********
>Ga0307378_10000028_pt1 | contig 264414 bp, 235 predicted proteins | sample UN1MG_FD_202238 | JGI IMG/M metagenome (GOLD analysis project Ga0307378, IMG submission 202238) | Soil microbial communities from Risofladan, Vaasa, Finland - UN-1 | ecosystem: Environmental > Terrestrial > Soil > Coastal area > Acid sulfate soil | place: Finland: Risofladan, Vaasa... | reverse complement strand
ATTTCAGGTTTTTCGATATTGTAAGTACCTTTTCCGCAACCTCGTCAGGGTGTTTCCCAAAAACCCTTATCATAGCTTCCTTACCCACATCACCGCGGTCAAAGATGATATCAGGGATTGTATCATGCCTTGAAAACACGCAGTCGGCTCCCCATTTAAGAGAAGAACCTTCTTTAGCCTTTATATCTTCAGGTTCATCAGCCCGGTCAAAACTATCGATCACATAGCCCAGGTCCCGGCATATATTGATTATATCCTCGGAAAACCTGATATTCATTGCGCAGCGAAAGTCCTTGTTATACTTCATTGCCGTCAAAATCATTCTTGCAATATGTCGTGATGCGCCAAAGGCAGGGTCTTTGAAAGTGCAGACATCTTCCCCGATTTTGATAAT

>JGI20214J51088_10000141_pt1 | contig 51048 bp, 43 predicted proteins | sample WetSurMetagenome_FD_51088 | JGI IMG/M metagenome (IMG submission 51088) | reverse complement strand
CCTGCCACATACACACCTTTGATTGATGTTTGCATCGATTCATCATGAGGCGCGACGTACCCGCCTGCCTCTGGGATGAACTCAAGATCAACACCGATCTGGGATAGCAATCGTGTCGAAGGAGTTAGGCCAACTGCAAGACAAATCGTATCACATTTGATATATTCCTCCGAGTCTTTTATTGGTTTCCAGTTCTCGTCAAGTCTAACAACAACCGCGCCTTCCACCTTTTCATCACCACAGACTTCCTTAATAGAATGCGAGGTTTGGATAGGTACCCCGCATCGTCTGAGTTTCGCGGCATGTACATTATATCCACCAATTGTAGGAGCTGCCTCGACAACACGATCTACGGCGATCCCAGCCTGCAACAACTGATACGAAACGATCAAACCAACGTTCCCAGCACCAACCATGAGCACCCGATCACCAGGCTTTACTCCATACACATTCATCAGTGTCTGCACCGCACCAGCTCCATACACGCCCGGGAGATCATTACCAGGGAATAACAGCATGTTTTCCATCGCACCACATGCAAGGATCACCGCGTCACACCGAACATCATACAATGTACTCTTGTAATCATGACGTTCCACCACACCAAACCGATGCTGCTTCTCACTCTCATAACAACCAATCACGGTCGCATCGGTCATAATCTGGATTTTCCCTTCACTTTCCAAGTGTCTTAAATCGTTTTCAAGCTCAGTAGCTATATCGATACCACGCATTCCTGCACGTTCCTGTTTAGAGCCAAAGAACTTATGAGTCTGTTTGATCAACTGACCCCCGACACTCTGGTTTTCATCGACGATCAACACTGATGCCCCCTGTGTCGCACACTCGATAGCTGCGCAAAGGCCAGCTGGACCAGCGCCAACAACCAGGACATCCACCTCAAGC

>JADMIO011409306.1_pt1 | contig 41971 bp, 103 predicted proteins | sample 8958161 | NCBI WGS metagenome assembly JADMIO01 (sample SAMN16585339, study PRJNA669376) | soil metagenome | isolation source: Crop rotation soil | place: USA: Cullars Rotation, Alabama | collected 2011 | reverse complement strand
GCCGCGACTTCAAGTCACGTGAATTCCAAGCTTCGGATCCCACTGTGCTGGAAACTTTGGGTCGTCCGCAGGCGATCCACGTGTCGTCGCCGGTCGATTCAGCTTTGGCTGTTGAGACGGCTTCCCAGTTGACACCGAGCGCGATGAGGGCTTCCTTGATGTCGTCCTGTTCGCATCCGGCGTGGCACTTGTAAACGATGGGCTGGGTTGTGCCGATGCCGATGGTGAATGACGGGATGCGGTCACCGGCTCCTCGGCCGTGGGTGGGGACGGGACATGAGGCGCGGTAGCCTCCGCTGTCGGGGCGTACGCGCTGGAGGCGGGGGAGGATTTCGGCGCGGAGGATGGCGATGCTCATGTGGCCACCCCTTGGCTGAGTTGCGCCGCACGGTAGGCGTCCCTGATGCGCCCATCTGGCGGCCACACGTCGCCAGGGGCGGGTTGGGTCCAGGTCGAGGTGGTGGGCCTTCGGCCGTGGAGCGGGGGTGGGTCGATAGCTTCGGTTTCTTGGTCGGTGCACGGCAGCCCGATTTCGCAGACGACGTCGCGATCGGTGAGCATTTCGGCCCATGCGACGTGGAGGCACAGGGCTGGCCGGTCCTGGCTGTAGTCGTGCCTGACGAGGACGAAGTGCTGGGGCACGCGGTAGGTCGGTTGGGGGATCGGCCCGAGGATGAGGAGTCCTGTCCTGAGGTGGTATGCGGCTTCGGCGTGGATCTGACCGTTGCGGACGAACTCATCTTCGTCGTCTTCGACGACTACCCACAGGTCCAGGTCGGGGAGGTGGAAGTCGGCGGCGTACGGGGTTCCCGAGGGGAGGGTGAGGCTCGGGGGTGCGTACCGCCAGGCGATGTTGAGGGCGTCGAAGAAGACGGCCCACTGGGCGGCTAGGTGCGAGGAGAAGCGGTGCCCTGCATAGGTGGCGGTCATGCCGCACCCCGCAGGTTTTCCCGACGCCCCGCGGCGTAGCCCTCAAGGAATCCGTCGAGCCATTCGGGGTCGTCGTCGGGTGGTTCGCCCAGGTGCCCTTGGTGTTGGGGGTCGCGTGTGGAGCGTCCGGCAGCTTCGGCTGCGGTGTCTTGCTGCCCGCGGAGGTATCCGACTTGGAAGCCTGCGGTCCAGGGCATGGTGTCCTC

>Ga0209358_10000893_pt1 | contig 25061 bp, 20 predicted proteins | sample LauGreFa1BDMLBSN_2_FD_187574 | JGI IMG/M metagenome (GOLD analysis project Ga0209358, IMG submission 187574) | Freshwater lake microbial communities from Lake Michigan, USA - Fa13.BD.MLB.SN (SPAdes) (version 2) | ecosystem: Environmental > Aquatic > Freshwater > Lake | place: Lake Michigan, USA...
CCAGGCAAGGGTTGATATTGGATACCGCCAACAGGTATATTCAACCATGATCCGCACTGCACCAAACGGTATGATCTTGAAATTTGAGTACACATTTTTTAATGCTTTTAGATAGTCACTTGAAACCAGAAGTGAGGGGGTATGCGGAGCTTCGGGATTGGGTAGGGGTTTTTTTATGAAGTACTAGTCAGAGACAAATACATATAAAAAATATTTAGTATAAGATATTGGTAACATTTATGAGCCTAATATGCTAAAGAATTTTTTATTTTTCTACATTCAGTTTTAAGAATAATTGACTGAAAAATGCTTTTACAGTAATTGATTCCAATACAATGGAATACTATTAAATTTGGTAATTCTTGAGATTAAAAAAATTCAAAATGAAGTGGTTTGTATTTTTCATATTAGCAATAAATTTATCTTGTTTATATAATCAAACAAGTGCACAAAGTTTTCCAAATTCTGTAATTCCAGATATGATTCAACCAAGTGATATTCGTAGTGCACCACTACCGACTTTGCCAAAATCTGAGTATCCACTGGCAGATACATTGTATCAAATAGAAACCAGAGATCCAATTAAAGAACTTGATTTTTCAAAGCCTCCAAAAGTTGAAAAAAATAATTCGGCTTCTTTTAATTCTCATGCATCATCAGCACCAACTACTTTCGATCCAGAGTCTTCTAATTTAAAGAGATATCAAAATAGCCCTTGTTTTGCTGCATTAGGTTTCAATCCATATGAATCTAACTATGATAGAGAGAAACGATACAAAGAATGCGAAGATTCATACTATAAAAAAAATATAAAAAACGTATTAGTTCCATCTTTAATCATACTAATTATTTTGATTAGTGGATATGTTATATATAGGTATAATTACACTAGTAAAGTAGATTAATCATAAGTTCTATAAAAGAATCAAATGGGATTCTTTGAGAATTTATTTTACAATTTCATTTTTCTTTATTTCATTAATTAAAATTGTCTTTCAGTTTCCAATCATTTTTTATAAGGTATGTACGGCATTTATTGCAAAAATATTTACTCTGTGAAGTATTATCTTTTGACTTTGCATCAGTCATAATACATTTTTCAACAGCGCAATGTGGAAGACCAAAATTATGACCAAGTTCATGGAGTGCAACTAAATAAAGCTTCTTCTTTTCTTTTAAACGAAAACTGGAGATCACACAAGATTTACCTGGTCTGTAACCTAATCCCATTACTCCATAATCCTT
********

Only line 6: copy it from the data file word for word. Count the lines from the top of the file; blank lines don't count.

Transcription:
GCCGCGACTTCAAGTCACGTGAATTCCAAGCTTCGGATCCCACTGTGCTGGAAACTTTGGGTCGTCCGCAGGCGATCCACGTGTCGTCGCCGGTCGATTCAGCTTTGGCTGTTGAGACGGCTTCCCAGTTGACACCGAGCGCGATGAGGGCTTCCTTGATGTCGTCCTGTTCGCATCCGGCGTGGCACTTGTAAACGATGGGCTGGGTTGTGCCGATGCCGATGGTGAATGACGGGATGCGGTCACCGGCTCCTCGGCCGTGGGTGGGGACGGGACATGAGGCGCGGTAGCCTCCGCTGTCGGGGCGTACGCGCTGGAGGCGGGGGAGGATTTCGGCGCGGAGGATGGCGATGCTCATGTGGCCACCCCTTGGCTGAGTTGCGCCGCACGGTAGGCGTCCCTGATGCGCCCATCTGGCGGCCACACGTCGCCAGGGGCGGGTTGGGTCCAGGTCGAGGTGGTGGGCCTTCGGCCGTGGAGCGGGGGTGGGTCGATAGCTTCGGTTTCTTGGTCGGTGCACGGCAGCCCGATTTCGCAGACGACGTCGCGATCGGTGAGCATTTCGGCCCATGCGACGTGGAGGCACAGGGCTGGCCGGTCCTGGCTGTAGTCGTGCCTGACGAGGACGAAGTGCTGGGGCACGCGGTAGGTCGGTTGGGGGATCGGCCCGAGGATGAGGAGTCCTGTCCTGAGGTGGTATGCGGCTTCGGCGTGGATCTGACCGTTGCGGACGAACTCATCTTCGTCGTCTTCGACGACTACCCACAGGTCCAGGTCGGGGAGGTGGAAGTCGGCGGCGTACGGGGTTCCCGAGGGGAGGGTGAGGCTCGGGGGTGCGTACCGCCAGGCGATGTTGAGGGCGTCGAAGAAGACGGCCCACTGGGCGGCTAGGTGCGAGGAGAAGCGGTGCCCTGCATAGGTGGCGGTCATGCCGCACCCCGCAGGTTTTCCCGACGCCCCGCGGCGTAGCCCTCAAGGAATCCGTCGAGCCATTCGGGGTCGTCGTCGGGTGGTTCGCCCAGGTGCCCTTGGTGTTGGGGGTCGCGTGTGGAGCGTCCGGCAGCTTCGGCTGCGGTGTCTTGCTGCCCGCGGAGGTATCCGACTTGGAAGCCTGCGGTCCAGGGCATGGTGTCCTC